Iraqi Journal of Hematology

ORIGINAL ARTICLE
Year
: 2020  |  Volume : 9  |  Issue : 1  |  Page : 30--33

The significance of serum hepcidin on iron status in overweight and obese patients with iron-deficiency anemia


Abeer Anwer Ahmed 
 Department of Pathology, Faculty of Medicine, University of Mustansiriyah, Baghdad, Iraq

Correspondence Address:
Dr. Abeer Anwer Ahmed
Department of Pathology, Faculty of Medicine, University of Mustansiriyah, Baghdad
Iraq

Abstract

BACKGROUND: Deficiency of iron is one of the most prevalent nutritional disorders, and obesity is an increasing nutritional problem, but only a few studies mention a possible association between them in Iraq. Adipocytes secrete adipokines, some of them are related to the inflammatory response in addition to hepcidin, a hormone that mediates iron metabolism. OBJECTIVES: This study aimed to assess the significance of serum hepcidin in obese patients with iron deficiency. PATIENTS MATERIALS AND METHODS: Ninty patients were separated into Group 1 (normal weight), Group 2 (30 overweight), and the Group 3 (30 obese). All patients were investigated by complete blood count, serum hepcidin, iron, total iron-binding capacity, and ferritin using the standard laboratory techniques. RESULTS: There were no significant differences among the groups regarding the severity of anemia, red cell indices, white blood cells, and platelets count. The obese group had significantly higher serum hepcidin and ferritin (P = 0.003, 0.040, respectively), while serum iron is lower. Serum hepcidin positively correlated with the serum ferritin but inversely correlated with serum iron. Increased hepcidin level in obesity could be related to inflammatory adipokines that effect on hepatic hepcidin transcription and hepcidin mRNA expression, in addition to the nonhepatic production of hepcidin in an autocrine manner; hepcidin, in turn, is responsible for low serum iron, but a high ferritin level in correlation to high hepcidin may explain by low-grade chronic inflammation associated with obesity. CONCLUSIONS: The severity of iron-deficiency anemia is not affected by body weight; however, significantly higher serum hepcidin and ferritin in the obese patient with a lower serum iron should be considered during the assessment of iron status in those patients.



How to cite this article:
Ahmed AA. The significance of serum hepcidin on iron status in overweight and obese patients with iron-deficiency anemia.Iraqi J Hematol 2020;9:30-33


How to cite this URL:
Ahmed AA. The significance of serum hepcidin on iron status in overweight and obese patients with iron-deficiency anemia. Iraqi J Hematol [serial online] 2020 [cited 2020 Aug 13 ];9:30-33
Available from: http://www.ijhonline.org/text.asp?2020/9/1/30/282519


Full Text



 Introduction



Globally, the most common disorder of nutrition is anemia due to the lack of iron, about 1.6–2 billion people are anemic and 30%–50% of them are iron-deficiency anemia (IDA).[1],[2] On the other hand, about 13% of the world's adults are obese and 39% are overweight, and between 1980 and 2014, there was an increase in the prevalence of obesity more than twice.[3] In spite of that, only a few studies mention a possible association between IDA and obesity.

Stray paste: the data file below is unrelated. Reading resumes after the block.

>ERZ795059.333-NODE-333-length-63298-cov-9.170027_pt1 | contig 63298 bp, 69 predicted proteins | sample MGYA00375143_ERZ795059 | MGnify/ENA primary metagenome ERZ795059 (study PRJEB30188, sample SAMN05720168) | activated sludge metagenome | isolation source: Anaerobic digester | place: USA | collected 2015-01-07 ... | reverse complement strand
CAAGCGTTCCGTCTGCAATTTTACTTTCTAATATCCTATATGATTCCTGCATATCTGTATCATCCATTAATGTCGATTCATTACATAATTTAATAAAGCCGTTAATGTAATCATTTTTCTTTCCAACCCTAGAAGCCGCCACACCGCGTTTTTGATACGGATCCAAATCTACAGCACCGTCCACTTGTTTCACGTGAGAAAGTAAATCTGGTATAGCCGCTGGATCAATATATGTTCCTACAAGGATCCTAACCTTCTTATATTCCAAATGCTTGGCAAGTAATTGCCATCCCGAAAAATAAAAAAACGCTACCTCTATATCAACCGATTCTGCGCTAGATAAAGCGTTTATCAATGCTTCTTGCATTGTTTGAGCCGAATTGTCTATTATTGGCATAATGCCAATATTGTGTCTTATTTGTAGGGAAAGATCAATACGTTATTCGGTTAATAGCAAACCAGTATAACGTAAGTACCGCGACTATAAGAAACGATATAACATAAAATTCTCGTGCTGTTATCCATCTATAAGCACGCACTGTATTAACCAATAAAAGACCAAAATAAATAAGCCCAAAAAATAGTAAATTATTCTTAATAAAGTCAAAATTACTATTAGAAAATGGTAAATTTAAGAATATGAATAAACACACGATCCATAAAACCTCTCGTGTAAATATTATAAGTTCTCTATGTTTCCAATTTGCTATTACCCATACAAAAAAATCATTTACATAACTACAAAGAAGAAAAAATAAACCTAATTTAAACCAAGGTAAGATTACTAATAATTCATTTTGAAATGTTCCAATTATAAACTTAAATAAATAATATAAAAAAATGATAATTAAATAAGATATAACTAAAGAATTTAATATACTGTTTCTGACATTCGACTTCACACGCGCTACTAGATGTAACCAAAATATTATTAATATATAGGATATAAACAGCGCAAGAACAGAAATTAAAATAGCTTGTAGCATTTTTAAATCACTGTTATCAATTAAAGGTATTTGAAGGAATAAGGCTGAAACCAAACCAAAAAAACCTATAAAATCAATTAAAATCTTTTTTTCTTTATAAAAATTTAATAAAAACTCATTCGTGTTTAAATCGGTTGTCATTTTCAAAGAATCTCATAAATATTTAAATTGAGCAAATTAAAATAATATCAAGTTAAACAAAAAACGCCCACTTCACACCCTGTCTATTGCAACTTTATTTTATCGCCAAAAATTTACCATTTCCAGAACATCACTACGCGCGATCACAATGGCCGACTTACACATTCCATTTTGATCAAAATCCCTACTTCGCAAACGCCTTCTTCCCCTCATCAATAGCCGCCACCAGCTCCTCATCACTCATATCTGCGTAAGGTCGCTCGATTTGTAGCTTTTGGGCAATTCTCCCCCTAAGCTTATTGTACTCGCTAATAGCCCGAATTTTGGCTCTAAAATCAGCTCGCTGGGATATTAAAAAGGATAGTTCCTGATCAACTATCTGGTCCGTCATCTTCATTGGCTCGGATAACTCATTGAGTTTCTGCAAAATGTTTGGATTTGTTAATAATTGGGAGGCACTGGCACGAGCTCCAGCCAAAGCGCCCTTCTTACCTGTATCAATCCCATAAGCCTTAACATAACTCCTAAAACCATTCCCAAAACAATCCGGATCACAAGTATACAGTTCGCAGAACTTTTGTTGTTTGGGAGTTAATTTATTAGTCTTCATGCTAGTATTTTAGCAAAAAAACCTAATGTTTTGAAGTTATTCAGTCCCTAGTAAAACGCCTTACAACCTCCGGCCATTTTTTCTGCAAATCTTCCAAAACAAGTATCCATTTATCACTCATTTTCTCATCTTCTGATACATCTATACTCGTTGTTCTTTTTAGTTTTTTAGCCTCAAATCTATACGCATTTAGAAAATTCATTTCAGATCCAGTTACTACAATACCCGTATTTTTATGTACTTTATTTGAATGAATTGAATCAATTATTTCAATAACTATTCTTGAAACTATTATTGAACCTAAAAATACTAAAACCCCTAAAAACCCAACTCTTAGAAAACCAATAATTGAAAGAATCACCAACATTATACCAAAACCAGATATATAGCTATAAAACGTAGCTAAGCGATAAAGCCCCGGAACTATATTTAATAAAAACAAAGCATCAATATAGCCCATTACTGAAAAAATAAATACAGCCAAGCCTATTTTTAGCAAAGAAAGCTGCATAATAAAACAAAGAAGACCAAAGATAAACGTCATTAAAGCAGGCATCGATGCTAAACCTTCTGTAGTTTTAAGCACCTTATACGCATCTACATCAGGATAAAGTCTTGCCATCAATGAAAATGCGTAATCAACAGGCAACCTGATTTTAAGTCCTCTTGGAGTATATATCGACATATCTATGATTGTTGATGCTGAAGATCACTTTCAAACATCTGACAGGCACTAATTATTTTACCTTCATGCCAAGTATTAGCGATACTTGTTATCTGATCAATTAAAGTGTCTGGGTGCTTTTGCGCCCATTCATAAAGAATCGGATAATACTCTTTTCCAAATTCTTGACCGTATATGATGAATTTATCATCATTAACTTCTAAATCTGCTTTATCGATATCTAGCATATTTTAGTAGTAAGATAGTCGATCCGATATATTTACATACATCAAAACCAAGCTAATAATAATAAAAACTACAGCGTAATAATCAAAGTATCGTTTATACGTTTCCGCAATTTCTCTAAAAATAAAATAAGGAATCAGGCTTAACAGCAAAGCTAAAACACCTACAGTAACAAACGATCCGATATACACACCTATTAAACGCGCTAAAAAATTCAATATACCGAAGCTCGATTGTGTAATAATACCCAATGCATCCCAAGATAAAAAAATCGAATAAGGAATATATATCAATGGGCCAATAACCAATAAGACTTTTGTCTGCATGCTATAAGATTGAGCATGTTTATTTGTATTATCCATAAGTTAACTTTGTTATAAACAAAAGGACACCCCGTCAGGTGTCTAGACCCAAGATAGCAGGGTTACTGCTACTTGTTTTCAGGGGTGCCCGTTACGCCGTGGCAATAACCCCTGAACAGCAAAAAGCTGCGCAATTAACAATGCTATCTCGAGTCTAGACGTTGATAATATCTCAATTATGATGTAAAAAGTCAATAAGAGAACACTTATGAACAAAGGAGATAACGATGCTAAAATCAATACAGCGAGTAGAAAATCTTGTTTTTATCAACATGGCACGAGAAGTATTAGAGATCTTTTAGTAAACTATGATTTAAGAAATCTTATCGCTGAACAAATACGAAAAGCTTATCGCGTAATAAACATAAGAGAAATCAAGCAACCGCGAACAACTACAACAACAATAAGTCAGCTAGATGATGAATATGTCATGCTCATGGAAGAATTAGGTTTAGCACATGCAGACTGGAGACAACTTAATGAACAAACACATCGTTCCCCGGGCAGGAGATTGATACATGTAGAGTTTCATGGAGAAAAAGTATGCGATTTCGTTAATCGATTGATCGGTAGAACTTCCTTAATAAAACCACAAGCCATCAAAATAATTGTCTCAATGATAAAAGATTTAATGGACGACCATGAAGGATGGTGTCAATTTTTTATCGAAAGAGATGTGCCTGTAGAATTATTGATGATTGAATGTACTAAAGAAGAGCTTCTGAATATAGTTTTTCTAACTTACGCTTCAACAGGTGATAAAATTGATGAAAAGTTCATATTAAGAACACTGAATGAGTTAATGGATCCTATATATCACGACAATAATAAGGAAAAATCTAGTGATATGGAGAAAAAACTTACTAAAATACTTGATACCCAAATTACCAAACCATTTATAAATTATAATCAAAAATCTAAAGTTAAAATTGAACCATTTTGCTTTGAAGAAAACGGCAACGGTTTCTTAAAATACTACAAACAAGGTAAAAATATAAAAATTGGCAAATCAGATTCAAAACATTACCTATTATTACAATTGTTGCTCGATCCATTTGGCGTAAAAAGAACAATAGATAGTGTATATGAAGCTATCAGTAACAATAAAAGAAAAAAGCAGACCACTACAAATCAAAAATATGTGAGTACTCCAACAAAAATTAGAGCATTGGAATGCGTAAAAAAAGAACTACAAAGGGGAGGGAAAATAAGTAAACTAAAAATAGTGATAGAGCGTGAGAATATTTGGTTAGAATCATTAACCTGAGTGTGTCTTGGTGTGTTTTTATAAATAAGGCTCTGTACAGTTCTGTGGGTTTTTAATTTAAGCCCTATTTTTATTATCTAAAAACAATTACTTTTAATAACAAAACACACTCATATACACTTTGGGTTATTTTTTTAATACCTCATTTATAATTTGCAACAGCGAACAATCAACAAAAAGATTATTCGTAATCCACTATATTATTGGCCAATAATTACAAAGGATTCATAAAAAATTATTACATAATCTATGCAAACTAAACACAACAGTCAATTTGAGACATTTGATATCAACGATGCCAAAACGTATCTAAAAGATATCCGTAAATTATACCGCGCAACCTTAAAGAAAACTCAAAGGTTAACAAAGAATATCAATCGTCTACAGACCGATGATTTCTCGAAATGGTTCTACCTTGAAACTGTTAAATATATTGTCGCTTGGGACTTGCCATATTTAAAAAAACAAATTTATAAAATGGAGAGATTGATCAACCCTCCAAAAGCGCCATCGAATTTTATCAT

Iron-deficiency anemia

Iron deficiency is the first cause of anemia worldwide, particularly in developing countries caused by inadequate iron intake and blood loss. The red cells in IDA are hypochromic microcytic with low mean corpuscular hemoglobin and mean corpuscular volume and low serum iron, serum ferritin, and serum hepcidin but high total iron-binding capacity (TIBC). Bone marrow iron stores and erythroblast iron are diminished.[4]

Overweight and obesity

Overweight and obesity can be defined as increased fat accumulation which may cause health impairment. Body mass index (BMI) is a simple index which is used for the classification of obesity and overweight in adults by dividing weight in kilograms by the square of the height in meters (kg/m2). The WHO defines those whose BMI ≥25 as overweight, while obesity refers to persons who have BMI ≥30.[5]

Recently, an association is thought to be present between obesity and chronic inflammation because adipocytes secrete about 50 proteins (adipokines), some of them are related to the inflammatory response, such as “tumor necrosis factor-α, adiponectin, interleukin-1 β, interleukin–10, interleukin-6, interleukin-8, haptoglobin, vascular endothelial growth factor, nerve growth factor, macrophage migration inhibitory factor, monocyte chemoattractant protein-1, and plasminogen activator inhibitor-1.”[6]

Hepcidin

Is a hormone synthesized principally by the cells of the liver and is secreted in the plasma then excreted in the urine, it is also synthesized by adipose tissue, with an increased expression of hepcidin messenger RNA in adipose tissue of the obese person.[7]

Hepcidin regulates the absorption of iron and the release of iron from macrophages; it also mediates innate immunity and regarded as Type II acute-phase protein.[8]

The production of hepcidin is regulated by many mechanisms which include an inflammation-related mechanism “via interleukin-6, interleukin-1, interferon-gamma, and tumor necrosis factor alpha” and by iron status and erythropoietic activity-related mechanism.[9],[10] Therefore, the study aimed to evaluate the serum hepcidin level in normal weight, overweight, and obese Patients with IDA and to find if there is a significant correlation with iron status (serum iron and serum ferritin).

 Patients and Methods



Patients

This study was conducted on 90 patients selected according to the results of complete blood count (CBC), blood film, and iron profile study including serum iron, TIBC, and serum ferritin.

Patients with IDA were arranged into three groups: Group 1 included 30 normal weight patients, Group 2 included 30 overweight patients, and Group 3 included 30 obese patients.

The study included adult patients with newly diagnosed IDA of both the genders.

Exclusion criteria